No July PANIL Meeting Watch for the topic and speaker for the August Meeting
August 11, 2021
Low Income Housing Proposed for Piedmont Avenue Area Parking Lot
At PANIL’s June meeting, Councilmember Dan Kalb informed us to a proposal received by the City of Oakland to situate very low and extremely low-income housing over the public parking lot behind Piedmont Avenue shops between 40th and 41st Streets. The proposal was just recently received, and Kalb’s presentation was made in the spirit of early notification and transparency.
He said that a potential developer group, Essential City, has approached the City of Oakland asking to lease city property for $1/year to build much needed housing for this underserved demographic. Kalb explained that the city council is seeking new housing solutions, both transitional and permanent, in every council district of Oakland.
This proposal is at the “earliest of early stages,” with no application before the Zoning Dept. A subsequent conversation between Kalb’s staff and PANIL’s Valerie Winemiller clarified that before a formal application is even submitted there need to be a number of information-gathering meetings between the project proponents and city staff from the Finance, Zoning, and other departments. Public comment is also a part of the application process. Other affordable housing projects have taken from five to 10 years to work through the steps from zoning application, grants and funding, to construction.
There are no drawings of the exterior design at this time, and Kalb assured neighbors and merchants that the project would have to undergo design review—a process he considers important. An undetermined number of parking spaces can be expected to be lost to structural supports, lobby, utility rooms, and other building functions, which concerned merchants. But the row of parking nearest to CVS is on the privately owned property on which the CVS building sits and would not be built upon.
The project is a building that could house up to 200 mostly single residents in 25 to 30 “pods” arranged into three stories above the parking lot. As it is described, each “pod” would contain six locking single bedrooms radiating off a shared kitchen and living room, with two shared bathrooms. A manager and caseworker would live on site. HUD and legislative rules define what kind of tenant screening can be applied but sex offenders can be excluded. The project would have paid security.
During the PANIL meeting, neighbors raised many questions which could not be answered because the project proponents have not yet provided information. Is one caseworker enough for 200 people with traumatic experiences of homelessness? Would a covered parking facility be safe? Will tenants have cars and need parking (some may have even been living in their cars)? Merchants asked how deliveries and trash pickups, which now take place from the parking lot behind their stores, would be handled. How would the project effect a revenue-producing merchant district?
The biggest question is whether the project proponents from the organization Essential City have the experience to execute this plan. The group’s website shows an “About Us” page where the co-founders of the group appear. The information given about the group and the co-founders does not include experience with housing or housing projects, although some limited graphics depicting a sample building and interiors are shown on the site at www.essentialcity.org.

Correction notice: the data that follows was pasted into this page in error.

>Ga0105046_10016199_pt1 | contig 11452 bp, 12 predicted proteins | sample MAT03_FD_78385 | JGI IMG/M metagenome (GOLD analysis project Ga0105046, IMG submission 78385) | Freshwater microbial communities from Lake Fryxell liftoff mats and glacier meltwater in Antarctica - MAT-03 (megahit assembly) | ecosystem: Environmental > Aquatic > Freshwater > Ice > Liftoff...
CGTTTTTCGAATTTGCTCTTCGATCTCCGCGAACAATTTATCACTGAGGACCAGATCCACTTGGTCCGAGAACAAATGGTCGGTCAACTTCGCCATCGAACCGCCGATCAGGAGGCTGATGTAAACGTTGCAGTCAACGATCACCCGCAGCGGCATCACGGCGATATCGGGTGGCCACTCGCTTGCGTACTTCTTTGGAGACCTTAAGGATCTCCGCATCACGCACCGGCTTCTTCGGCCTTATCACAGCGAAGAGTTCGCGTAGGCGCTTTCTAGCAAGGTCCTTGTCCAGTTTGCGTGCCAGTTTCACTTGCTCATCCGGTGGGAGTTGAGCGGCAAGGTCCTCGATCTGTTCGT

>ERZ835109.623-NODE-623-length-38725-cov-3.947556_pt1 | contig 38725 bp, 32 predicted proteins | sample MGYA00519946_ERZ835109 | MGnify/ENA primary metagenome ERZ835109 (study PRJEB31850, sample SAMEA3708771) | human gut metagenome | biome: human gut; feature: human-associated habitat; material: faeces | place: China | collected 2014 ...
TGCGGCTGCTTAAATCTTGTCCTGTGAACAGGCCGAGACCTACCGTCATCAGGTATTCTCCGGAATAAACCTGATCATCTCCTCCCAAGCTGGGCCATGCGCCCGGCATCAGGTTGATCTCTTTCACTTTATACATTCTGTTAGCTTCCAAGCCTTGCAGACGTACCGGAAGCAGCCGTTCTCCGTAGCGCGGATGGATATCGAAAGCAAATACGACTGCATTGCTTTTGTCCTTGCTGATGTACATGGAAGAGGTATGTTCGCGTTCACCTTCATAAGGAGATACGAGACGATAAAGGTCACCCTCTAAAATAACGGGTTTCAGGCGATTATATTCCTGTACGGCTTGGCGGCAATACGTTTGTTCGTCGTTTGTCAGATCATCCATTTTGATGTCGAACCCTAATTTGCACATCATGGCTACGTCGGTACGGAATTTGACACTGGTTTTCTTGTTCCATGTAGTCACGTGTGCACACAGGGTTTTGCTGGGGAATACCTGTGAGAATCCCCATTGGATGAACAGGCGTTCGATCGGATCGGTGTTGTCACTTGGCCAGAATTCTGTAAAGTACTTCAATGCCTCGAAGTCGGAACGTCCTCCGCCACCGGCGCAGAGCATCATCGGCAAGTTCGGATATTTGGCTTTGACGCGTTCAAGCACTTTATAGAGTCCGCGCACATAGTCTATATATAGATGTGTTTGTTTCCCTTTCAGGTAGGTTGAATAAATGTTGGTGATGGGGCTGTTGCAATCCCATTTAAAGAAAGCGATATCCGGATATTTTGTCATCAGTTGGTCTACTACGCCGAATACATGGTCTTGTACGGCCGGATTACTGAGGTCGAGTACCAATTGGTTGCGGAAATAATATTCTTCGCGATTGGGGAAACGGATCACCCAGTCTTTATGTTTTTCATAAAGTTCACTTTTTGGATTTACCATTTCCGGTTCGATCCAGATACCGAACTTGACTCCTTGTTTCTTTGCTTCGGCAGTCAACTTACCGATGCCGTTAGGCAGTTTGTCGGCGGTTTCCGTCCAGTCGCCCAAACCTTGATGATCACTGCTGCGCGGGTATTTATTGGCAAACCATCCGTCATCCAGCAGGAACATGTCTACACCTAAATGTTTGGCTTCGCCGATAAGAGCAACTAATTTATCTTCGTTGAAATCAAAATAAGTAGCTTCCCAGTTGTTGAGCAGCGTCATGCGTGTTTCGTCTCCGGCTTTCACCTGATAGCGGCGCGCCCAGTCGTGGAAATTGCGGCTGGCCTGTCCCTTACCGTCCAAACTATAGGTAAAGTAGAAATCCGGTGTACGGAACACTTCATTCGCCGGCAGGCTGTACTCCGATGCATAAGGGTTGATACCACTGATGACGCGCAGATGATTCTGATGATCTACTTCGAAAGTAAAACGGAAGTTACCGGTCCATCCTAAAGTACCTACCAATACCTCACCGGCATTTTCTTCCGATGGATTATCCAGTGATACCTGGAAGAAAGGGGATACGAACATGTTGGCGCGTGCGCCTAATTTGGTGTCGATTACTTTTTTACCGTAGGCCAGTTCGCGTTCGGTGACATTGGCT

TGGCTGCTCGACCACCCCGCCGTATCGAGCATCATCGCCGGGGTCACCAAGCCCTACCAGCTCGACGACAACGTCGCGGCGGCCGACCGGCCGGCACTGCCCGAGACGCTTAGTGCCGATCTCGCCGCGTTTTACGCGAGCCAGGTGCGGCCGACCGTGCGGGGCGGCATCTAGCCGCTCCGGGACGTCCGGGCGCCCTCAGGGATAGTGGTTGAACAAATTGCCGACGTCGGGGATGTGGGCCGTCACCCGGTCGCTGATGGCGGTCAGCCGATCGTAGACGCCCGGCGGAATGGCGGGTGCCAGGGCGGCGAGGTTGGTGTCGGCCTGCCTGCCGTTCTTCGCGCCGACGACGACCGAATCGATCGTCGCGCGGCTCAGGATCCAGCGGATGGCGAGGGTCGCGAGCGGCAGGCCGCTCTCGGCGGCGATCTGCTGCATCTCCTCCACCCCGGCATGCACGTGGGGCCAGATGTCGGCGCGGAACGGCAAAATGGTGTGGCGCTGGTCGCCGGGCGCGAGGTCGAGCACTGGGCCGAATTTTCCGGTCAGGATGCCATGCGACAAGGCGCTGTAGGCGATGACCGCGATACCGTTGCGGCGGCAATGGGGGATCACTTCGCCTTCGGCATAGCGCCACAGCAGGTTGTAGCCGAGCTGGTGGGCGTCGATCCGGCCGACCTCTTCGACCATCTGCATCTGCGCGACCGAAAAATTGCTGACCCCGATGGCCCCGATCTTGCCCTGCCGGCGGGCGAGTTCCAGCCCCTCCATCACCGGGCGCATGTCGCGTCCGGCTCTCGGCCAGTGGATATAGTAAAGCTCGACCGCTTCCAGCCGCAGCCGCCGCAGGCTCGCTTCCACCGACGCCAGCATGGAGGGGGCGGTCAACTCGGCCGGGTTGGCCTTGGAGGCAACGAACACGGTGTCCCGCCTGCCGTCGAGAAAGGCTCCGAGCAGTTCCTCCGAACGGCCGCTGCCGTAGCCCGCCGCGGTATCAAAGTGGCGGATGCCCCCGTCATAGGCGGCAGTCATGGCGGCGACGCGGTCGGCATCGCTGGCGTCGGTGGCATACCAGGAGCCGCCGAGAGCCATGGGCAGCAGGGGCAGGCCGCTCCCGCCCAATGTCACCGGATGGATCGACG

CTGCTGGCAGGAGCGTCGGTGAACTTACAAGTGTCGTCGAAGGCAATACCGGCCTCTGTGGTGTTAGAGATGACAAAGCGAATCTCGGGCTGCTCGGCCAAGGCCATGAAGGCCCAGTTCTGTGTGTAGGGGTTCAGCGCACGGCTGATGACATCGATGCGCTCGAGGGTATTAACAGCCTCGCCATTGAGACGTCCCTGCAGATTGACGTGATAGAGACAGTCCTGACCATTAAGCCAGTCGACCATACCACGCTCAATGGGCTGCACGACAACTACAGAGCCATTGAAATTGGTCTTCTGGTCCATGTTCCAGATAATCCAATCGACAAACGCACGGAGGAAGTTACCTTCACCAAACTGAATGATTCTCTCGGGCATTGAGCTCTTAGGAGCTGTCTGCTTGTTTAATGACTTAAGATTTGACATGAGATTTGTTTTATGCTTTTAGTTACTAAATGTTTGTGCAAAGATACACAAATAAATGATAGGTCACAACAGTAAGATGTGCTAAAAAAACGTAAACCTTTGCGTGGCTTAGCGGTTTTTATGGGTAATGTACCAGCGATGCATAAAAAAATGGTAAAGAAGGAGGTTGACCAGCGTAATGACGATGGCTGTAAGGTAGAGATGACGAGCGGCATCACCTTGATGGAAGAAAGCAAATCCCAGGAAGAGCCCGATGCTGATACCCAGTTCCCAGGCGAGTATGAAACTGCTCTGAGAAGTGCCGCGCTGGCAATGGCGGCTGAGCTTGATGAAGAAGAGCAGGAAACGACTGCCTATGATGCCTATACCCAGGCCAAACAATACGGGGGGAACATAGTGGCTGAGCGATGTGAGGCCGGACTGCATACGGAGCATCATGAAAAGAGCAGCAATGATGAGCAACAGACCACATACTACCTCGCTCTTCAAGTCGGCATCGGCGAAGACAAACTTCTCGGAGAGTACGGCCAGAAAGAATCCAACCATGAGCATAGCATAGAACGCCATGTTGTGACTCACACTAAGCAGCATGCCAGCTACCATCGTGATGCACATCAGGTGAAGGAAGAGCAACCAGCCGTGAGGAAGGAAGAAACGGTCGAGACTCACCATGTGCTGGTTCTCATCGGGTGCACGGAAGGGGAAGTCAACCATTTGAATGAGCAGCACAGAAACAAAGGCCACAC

By Valerie Winemiller
Trash or Treasure: 27 Years of the John Street Jumble
By Lesley Mandros Bell
Holding a garage sale can be exhausting—you sort and price, haul your items to the curb and sit for hours hoping someone will stop by and decide to purchase something you have on display. And when your sale is over, you look at whatever is left and try to figure out what to do with it next.
Back in 1995, on John Street, when two neighbors decided that it would be a lot more fun to sort and sit with someone else, the seeds of what would become the John Street Jumble Sale were planted. Everyone on our block enjoyed our sale so much that we invited them to participate the following year, and we ended up hauling furniture and boxes between houses as we exchanged sale items in a dance of swaps and sales.
In the following year, we started making flyers to invite more neighbors and placing posters and ads to generate more customers, requesting a $2-3 donation to cover copying and advertising costs.
We chose “jumble" to echo John Street, but also because it is the wonderful British term for a garage sale, and half the 100-year-old houses on our street lack actual garages. At the height of the sale’s popularity in the early 2000s, we counted 65 households participating on John, Howe, Montgomery, Gilbert, View, Terrace and Mather Streets. As each year passed and more people joined in, we realized that many people liked the street fair atmosphere and treasure hunting that a big joint sale inspires.
At our house, we found that the discipline of an annual sale really made us view our own consumption patterns differently, and we began a designated box of “Jumble starter” to inspire us in new and further clearing of closets and attic.
We held the annual sales through the arrival of new babies and new neighbors, changes to the city and the world, and we always found something interesting and amusing every year. Friends moved away and came back to set up tables at the sale; others joined us and we made annual friendships with sellers and customers alike.